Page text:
|Vol 22 No. 2 - December 2010|
Comment: New clean-water ponds - a way to protect freshwater biodiversity
Penny Williams, Jeremy Biggs and Pascale Nicolet
Clean water is now a rare habitat across much of Britain, yet 80% of our most threatened freshwater plants and animals rely on clean water. This article reviews the state of our freshwaters, discussing the value of ponds and arguing that the creation of new clean-water ponds can help to restore these rich wildlife habitats.
Reserve Focus: Isle of May National Nature Reserve, Fife
The Isle of May, with its bird observatory and field station, has enabled extensive research into migrating birds and seal populations, while the island reserve provides a safe haven for breeding Grey Seals and Eider Ducks, for wintering Purple Sandpipers and Ruddy Turnstones, and also for a wealth of other birds, insects and plants.
Living with the enemy: insects and their pathogens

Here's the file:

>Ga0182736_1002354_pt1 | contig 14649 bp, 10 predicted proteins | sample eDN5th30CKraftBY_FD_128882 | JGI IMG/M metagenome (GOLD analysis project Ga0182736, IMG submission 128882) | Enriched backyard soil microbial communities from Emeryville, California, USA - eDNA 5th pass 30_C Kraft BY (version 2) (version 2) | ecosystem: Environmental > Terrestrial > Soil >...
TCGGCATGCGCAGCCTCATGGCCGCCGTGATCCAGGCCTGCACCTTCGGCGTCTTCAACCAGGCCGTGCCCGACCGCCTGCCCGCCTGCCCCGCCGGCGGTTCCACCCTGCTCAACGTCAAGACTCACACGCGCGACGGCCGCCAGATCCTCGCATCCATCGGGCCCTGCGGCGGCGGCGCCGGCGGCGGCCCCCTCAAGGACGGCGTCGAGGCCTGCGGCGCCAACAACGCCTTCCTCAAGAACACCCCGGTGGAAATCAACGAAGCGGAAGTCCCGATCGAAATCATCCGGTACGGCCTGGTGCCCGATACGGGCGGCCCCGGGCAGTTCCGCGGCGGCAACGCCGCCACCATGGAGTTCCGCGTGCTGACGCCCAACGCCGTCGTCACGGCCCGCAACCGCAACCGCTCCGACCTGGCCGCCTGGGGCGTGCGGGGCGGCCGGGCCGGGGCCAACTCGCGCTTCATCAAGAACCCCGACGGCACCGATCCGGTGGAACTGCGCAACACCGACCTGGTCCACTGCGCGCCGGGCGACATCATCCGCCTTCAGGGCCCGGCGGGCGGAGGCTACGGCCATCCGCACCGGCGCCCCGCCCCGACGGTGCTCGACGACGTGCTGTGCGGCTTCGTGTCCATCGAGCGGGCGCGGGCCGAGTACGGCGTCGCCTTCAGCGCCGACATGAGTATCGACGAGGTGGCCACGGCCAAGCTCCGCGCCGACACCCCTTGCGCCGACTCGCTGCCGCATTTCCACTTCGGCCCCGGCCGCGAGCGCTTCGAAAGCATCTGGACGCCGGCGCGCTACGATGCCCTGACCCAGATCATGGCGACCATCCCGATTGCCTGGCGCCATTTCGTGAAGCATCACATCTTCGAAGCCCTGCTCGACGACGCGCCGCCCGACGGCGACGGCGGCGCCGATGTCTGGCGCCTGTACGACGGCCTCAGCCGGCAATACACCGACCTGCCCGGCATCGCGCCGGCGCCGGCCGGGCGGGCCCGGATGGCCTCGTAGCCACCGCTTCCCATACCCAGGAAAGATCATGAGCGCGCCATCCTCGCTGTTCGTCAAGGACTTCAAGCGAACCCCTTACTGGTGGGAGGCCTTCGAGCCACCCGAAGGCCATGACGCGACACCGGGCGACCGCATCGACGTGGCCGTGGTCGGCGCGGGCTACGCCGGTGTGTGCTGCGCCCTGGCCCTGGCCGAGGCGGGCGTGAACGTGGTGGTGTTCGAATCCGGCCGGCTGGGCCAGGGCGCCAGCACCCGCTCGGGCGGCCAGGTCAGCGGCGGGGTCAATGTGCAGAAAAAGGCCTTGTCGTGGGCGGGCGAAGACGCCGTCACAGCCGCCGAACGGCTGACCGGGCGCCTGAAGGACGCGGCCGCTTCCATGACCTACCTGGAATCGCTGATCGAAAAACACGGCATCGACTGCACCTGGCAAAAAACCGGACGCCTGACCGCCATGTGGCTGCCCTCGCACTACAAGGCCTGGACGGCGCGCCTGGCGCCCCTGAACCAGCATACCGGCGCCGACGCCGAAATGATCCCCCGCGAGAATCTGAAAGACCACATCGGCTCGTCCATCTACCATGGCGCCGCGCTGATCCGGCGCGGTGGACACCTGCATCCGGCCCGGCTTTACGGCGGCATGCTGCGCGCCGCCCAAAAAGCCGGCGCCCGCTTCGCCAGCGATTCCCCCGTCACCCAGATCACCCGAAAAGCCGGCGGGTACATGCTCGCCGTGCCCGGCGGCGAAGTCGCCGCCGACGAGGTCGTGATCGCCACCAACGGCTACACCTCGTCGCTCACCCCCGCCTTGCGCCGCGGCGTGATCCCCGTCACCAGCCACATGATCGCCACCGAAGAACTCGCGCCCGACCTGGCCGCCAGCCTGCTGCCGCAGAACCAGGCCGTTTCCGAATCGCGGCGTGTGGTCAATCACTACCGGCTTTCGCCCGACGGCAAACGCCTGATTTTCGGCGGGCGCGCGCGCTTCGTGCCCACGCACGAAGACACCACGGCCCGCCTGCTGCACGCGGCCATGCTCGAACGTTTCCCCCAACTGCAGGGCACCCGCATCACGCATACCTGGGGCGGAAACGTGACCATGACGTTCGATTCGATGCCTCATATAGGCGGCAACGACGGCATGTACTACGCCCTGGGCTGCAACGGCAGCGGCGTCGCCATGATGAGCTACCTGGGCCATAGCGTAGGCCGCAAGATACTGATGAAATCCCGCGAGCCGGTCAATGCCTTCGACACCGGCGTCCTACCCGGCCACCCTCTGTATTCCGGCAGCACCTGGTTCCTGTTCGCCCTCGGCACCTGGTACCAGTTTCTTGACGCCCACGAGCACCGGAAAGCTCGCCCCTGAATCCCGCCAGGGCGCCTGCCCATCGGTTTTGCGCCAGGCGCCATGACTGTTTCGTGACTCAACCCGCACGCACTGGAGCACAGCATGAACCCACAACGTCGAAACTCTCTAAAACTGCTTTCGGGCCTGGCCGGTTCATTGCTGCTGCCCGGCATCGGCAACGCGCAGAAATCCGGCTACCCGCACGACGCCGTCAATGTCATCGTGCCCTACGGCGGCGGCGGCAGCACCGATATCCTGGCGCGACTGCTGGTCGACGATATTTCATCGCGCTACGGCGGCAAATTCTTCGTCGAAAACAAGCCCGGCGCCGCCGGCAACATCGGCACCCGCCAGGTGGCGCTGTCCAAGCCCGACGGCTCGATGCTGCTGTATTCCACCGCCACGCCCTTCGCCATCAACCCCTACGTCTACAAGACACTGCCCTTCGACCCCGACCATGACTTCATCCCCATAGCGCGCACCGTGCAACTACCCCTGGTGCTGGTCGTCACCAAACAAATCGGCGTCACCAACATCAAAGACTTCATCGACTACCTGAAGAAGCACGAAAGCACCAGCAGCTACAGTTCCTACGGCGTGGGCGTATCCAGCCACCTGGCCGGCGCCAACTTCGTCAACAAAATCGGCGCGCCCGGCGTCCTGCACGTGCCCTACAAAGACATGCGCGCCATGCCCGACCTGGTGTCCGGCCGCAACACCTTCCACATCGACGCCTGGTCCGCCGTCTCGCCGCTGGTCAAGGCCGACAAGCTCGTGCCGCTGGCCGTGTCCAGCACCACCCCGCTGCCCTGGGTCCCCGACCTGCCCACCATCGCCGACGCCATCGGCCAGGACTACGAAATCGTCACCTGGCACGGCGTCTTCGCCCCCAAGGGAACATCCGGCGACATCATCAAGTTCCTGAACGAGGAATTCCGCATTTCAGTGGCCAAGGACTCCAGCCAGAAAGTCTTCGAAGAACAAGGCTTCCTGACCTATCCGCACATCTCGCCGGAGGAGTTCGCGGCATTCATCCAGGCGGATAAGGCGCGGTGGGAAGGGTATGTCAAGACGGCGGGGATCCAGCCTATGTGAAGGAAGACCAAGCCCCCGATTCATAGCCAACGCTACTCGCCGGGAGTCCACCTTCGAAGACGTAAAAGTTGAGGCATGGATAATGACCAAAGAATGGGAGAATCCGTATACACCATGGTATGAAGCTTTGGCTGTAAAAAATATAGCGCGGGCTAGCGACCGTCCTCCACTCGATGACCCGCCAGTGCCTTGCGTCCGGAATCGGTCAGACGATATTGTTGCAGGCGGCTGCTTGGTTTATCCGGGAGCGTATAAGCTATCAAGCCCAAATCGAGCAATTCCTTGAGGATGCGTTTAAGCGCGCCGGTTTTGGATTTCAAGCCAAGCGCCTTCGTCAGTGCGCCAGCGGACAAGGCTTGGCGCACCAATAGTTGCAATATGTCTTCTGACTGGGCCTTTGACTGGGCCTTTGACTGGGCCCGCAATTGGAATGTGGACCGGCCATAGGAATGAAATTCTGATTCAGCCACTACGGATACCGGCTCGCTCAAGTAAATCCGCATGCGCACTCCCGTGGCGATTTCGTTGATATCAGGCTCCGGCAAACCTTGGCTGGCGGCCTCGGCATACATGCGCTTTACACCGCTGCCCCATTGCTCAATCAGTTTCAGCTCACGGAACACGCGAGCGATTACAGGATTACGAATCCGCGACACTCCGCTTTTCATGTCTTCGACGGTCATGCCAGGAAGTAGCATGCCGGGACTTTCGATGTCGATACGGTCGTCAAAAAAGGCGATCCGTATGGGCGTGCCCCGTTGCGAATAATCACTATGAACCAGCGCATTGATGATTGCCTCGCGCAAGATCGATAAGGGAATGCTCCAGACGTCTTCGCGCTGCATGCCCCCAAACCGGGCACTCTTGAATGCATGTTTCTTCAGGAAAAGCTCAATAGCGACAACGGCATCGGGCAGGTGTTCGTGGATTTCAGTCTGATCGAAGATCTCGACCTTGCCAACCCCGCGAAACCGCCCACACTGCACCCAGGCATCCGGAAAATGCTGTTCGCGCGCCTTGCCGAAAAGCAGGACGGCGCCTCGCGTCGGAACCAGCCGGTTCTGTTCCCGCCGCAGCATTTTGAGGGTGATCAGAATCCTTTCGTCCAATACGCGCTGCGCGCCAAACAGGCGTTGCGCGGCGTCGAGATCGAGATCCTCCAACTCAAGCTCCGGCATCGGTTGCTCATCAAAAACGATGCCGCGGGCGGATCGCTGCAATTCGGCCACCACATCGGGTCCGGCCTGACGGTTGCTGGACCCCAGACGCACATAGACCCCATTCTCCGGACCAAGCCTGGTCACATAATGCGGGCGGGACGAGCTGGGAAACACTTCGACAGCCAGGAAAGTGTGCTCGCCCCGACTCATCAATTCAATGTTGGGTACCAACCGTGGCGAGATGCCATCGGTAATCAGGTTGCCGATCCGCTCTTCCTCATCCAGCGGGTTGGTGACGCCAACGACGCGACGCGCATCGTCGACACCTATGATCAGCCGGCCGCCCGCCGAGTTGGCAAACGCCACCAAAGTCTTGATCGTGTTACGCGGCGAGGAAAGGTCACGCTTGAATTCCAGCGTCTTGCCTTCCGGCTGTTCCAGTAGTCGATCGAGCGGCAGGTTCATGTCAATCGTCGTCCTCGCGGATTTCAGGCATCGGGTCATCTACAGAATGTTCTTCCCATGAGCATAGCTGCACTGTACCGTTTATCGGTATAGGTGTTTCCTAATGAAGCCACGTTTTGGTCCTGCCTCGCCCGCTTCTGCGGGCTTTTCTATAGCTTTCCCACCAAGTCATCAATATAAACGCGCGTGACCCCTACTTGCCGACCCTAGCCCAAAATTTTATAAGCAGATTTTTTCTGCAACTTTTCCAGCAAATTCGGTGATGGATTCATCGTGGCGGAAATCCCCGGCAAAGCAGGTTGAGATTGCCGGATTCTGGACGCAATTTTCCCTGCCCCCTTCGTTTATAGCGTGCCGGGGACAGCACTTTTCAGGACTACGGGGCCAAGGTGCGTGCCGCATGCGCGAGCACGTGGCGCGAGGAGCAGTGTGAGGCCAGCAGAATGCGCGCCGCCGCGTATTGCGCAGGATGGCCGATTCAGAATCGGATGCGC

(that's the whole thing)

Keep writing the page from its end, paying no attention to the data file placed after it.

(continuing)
Helen E Roy, Helen Hesketh, Morag McCracken, Richard Comont, Gabriele Rondoni, Remy Poland, Grant Stentiford and Rosemary S Hails
Pathogens that cause disease in insects, known as entomopathogens, have life histories that defy imagination, and the dramatic way in which they affect their hosts is contrary to their size. This article considers the role of pathogens as natural enemies of insects, including those of conservation value, their relationship with their hosts and how they may regulate insect populations (particularly butterflies, moths and ladybirds).
Increasing the resilience of our lowland dry heaths and acid grasslands
Malcolm Ausden, Martin Allison, Peter Bradley, Mike Coates, Mel Kemp and Nick Phillips
Lowland heathland is one of our habitats recently highlighted by the Lawton Review as being of particular global importance. This article describes the practicalities of increasing the extent and connectivity of lowland heathlands and associated dry acid grasslands, focusing on techniques used to re-create these habitats on what was arable land, and on former heathland and acid grassland that have been planted with conifers.
Reflections on a tern colony - The Long Nanny Little Tern colony over 30 years
This sand spit on the Northumberland coast is home to a Little Tern colony. David Woodfall, warden of the site in the 1970s, traces the population fluctuations of the colony over the years, and outlines the conservation measures taken to ensure its future.